NOVA President Scott Ralls recently provided testimony on Capitol Hill during a joint hearing on “Public-Private Solutions to Educating a Cyber Workforce.” The hearing was held by the Subcommittee on Higher Education and Workforce Development of the Committee on Education and the Workforce and the Subcommittee on Cybersecurity and Infrastructure Protection of the Committee on Homeland Security.
During his testimony, Ralls discussed the greater Washington area’s growing need to have educated and highly-skilled employees in the cybersecurity and IT fields. He also highlighted what NOVA is doing to fill those positions in the region – emphasizing NOVA’s growing cybersecurity program, which grew from a certificate program four years ago into a separate, applied associate degree. The cybersecurity program at NOVA has since expanded from an initial 50 students to nearly 1,500 today.
“The road to economic recovery from the Great Recession has run right through the middle of America’s community colleges,” Ralls said to committee members. “As we emerge into a new era of net job growth, community colleges again stand at the forefront in addressing talent and skills gaps. Because we’re represented by students from first generation, low income and minority backgrounds, community colleges are uniquely situated to provide a gateway to economic opportunity that must draw a wider population to address overall talent gaps.”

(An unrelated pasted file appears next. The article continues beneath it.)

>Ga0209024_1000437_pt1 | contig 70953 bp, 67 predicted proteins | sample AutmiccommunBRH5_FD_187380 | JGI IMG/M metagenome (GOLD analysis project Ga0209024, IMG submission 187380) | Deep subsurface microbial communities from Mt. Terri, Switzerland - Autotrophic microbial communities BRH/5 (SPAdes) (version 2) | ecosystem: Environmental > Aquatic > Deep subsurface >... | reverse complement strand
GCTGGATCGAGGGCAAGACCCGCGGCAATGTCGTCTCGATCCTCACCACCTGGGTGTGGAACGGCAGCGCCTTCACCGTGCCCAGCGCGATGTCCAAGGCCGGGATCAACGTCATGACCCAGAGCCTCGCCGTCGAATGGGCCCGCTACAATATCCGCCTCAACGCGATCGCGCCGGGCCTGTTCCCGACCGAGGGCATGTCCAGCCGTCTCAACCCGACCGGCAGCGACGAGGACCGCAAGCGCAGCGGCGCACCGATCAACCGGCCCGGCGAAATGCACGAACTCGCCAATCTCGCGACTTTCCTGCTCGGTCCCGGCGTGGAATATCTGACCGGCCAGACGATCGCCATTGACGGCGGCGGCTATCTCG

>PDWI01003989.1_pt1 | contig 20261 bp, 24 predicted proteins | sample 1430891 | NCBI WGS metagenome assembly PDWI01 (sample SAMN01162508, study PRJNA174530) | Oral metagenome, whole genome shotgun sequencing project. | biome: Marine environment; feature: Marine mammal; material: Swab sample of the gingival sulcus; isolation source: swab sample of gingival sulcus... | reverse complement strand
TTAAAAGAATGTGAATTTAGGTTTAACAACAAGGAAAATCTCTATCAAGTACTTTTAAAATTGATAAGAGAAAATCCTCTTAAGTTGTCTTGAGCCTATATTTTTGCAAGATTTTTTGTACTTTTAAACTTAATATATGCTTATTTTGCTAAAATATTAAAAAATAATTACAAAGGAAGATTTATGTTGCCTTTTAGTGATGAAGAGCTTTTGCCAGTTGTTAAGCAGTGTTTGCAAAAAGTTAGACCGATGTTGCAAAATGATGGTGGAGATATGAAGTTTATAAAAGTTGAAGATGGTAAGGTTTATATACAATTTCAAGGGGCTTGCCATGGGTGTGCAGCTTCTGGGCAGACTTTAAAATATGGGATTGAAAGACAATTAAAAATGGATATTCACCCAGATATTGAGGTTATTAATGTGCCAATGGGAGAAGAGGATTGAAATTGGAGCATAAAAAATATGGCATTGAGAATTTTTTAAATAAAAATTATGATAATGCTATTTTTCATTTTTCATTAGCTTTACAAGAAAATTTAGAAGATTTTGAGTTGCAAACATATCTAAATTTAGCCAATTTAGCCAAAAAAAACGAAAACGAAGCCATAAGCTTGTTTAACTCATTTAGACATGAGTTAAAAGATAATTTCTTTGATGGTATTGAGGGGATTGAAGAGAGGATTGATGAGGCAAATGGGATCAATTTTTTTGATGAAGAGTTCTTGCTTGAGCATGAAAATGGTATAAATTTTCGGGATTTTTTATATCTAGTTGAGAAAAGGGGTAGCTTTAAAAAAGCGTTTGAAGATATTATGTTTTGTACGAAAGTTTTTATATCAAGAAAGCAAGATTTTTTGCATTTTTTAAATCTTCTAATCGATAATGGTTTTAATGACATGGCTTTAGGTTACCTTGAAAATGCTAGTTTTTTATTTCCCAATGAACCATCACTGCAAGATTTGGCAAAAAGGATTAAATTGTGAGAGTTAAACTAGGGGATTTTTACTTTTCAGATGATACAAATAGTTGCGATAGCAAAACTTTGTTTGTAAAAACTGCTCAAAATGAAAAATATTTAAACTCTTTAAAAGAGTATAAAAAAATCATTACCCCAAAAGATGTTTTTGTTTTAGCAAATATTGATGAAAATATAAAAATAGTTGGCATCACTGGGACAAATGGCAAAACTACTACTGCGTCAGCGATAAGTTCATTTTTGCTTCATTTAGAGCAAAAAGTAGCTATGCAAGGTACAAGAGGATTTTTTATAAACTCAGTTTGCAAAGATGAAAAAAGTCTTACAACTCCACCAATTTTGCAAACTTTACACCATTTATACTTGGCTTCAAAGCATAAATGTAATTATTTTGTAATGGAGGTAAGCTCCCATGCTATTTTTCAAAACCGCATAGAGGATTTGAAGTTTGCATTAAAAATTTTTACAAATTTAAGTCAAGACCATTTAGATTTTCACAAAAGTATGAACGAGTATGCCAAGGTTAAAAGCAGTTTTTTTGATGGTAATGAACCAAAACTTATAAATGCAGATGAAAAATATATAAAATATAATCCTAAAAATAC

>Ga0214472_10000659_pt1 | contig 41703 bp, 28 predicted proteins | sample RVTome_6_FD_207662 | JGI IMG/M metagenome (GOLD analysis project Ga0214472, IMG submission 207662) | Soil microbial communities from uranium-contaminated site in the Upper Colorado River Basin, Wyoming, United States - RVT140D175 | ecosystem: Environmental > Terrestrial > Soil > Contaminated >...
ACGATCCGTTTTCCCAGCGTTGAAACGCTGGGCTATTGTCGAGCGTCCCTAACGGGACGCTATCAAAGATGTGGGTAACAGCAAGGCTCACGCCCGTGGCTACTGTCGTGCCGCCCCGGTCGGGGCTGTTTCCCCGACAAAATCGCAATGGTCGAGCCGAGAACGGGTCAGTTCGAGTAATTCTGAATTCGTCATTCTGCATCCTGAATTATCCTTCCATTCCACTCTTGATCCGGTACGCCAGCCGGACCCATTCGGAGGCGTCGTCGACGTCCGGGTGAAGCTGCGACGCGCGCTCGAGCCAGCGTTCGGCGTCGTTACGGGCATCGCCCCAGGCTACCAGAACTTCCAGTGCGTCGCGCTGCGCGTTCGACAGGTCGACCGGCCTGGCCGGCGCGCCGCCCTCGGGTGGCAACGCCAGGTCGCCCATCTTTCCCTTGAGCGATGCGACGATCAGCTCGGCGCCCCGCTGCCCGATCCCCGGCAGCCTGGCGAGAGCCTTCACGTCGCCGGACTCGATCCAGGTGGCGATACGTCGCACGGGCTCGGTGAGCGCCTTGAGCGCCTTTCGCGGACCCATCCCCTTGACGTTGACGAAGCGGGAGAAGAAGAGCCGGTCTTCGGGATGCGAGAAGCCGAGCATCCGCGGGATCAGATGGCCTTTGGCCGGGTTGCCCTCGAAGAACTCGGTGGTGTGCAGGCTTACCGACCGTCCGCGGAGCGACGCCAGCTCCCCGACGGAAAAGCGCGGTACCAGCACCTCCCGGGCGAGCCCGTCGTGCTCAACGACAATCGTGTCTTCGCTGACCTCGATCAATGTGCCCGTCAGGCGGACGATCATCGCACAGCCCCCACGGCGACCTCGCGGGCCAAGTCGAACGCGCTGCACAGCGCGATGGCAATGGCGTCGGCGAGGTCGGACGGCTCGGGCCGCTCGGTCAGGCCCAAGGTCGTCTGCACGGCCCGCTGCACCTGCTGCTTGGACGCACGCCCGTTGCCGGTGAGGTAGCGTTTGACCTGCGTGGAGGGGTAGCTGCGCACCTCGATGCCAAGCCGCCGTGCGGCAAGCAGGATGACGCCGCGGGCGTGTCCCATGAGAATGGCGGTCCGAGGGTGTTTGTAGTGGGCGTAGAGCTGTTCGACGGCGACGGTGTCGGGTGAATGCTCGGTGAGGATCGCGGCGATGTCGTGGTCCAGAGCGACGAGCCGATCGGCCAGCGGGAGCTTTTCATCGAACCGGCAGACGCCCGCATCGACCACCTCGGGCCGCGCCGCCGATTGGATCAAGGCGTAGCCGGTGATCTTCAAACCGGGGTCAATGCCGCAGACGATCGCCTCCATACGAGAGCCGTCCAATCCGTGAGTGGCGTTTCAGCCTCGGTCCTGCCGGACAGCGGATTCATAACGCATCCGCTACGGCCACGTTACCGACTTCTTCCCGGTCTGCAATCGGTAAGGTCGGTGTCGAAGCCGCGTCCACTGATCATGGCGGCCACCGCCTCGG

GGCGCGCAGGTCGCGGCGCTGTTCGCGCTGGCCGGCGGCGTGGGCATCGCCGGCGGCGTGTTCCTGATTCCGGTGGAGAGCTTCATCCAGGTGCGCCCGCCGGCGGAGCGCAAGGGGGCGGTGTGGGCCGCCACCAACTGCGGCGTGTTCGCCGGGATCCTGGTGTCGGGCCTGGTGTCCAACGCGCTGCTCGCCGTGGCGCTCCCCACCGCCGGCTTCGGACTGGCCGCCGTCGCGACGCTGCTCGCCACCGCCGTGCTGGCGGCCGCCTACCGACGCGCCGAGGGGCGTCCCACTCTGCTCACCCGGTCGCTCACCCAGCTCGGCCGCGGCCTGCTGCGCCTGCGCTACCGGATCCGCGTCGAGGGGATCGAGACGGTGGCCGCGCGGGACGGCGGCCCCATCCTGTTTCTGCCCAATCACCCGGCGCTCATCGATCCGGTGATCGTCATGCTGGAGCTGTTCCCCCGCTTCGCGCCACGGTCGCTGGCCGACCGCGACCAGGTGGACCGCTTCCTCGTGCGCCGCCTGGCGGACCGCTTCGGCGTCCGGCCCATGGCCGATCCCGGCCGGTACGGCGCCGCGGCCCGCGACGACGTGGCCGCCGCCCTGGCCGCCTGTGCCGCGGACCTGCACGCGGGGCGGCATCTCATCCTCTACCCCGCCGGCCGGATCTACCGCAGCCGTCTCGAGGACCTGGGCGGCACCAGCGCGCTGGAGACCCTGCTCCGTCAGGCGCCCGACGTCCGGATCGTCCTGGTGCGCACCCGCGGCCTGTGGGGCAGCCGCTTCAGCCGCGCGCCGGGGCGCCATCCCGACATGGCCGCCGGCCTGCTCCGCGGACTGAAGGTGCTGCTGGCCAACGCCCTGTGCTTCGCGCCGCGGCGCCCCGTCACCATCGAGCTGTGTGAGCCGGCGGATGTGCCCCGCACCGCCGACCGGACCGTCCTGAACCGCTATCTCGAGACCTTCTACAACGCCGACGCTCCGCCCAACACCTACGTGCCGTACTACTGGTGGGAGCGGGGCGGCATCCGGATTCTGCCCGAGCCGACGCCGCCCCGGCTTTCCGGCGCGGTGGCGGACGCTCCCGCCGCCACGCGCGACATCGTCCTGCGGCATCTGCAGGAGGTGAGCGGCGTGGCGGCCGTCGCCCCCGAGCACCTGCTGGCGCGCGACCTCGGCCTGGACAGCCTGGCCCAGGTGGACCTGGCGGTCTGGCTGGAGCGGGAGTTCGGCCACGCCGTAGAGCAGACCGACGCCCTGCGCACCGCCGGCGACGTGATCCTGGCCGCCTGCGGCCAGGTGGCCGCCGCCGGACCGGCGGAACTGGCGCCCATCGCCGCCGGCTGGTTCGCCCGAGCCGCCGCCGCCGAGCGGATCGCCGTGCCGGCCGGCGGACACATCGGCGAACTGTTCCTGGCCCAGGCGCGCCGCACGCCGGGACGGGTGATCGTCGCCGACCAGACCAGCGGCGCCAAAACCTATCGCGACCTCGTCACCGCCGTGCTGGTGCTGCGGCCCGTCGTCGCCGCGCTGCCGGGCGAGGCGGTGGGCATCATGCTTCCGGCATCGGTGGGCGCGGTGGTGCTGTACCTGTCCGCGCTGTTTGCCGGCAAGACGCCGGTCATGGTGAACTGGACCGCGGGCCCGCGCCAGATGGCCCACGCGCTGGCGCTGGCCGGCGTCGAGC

In the greater Washington region alone, cybersecurity job postings have grown 74 percent since 2014. Ralls explained to the committee how NOVA is doing its part by implementing and executing a multi-faceted strategy to educate and equip students with the knowledge and skills needed to excel in the cybersecurity and IT fields.
“We are taking a multi-faceted strategy to address the cybersecurity workforce challenge in our region. We do so not only because it meets employer needs, but most importantly, it helps our students understand the needs of Northern Virginia employers like General Dynamics, Booz Allen and CACI,” he said. “But to solve this problem requires an even deeper engagement between industry, education and state and federal partners all working toward a common goal of increasing awareness, making cyber pathways clear and easy to navigate and providing work-learn opportunities in greater numbers.”
Other witnesses who provided testimony during the joint hearing included the Honorable Stephen Cambone, associate vice chancellor of the Texas A&M University System; Douglas Rapp, president of Rofori Corporation-DEFCON Cyber, who testified on behalf of the Cyber Leadership Alliance; and David Jarvis, security and CIO lead for IBM Institute for Business Value.